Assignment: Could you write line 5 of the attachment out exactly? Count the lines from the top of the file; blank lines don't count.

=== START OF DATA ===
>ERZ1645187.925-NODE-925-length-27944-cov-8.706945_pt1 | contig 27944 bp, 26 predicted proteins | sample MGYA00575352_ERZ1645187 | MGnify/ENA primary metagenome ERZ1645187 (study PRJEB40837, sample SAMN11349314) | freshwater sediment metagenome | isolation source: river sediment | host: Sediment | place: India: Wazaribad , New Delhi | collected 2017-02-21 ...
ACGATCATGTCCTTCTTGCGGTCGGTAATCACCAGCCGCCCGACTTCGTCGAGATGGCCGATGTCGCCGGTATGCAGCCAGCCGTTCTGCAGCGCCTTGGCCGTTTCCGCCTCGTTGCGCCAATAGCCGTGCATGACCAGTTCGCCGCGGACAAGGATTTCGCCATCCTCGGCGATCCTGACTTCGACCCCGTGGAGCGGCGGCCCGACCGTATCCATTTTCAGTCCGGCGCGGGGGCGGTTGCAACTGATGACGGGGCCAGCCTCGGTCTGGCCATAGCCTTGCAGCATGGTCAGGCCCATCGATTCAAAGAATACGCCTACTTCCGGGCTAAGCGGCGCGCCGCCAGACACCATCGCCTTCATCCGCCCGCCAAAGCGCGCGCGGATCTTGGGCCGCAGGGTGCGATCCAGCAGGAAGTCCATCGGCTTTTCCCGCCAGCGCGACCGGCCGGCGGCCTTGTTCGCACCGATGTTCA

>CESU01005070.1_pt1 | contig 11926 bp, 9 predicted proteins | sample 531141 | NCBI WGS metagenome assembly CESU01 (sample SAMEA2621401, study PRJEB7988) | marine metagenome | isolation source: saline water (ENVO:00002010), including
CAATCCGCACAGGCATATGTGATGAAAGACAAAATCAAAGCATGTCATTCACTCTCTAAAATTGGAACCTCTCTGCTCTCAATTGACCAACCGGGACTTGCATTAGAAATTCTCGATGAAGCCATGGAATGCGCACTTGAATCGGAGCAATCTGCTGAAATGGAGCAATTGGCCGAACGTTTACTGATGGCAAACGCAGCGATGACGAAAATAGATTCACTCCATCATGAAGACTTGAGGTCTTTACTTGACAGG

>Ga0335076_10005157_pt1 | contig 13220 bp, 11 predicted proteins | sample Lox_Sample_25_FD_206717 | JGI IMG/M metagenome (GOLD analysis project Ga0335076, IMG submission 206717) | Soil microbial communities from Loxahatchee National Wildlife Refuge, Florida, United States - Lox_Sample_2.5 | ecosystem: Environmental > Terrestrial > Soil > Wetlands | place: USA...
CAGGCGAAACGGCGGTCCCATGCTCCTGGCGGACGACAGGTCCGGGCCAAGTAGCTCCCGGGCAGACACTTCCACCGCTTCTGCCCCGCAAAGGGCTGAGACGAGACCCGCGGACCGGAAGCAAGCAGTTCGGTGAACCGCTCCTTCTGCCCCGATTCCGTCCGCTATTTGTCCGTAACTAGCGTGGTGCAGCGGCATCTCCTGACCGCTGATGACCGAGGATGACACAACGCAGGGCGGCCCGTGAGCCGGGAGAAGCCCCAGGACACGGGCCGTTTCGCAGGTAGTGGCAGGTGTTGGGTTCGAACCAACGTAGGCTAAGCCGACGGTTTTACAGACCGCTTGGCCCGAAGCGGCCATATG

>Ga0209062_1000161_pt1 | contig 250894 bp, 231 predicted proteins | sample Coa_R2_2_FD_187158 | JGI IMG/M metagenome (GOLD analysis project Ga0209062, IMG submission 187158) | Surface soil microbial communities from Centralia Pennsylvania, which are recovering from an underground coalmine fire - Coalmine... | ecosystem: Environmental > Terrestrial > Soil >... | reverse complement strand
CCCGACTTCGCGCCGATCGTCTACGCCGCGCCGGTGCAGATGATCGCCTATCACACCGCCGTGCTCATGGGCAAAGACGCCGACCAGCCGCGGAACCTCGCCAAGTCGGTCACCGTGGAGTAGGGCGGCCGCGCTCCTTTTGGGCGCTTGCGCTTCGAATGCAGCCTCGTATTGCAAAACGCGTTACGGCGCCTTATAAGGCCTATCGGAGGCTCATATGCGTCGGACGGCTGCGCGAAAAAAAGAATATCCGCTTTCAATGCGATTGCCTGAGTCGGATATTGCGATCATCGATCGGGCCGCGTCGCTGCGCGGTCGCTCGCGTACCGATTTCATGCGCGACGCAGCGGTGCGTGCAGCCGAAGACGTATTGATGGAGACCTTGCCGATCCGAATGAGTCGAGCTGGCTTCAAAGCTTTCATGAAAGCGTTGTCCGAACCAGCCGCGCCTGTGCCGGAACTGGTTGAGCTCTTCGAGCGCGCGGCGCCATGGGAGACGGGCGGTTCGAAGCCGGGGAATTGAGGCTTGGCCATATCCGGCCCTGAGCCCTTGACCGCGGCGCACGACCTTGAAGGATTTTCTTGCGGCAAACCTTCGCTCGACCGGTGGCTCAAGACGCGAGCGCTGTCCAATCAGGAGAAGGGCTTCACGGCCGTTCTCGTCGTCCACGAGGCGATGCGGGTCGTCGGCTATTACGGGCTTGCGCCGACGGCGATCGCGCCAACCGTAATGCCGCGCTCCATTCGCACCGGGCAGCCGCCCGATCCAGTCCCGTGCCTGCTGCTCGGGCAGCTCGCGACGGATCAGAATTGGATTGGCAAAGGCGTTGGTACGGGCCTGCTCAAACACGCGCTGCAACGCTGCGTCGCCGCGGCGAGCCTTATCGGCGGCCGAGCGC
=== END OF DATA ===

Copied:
>Ga0335076_10005157_pt1 | contig 13220 bp, 11 predicted proteins | sample Lox_Sample_25_FD_206717 | JGI IMG/M metagenome (GOLD analysis project Ga0335076, IMG submission 206717) | Soil microbial communities from Loxahatchee National Wildlife Refuge, Florida, United States - Lox_Sample_2.5 | ecosystem: Environmental > Terrestrial > Soil > Wetlands | place: USA...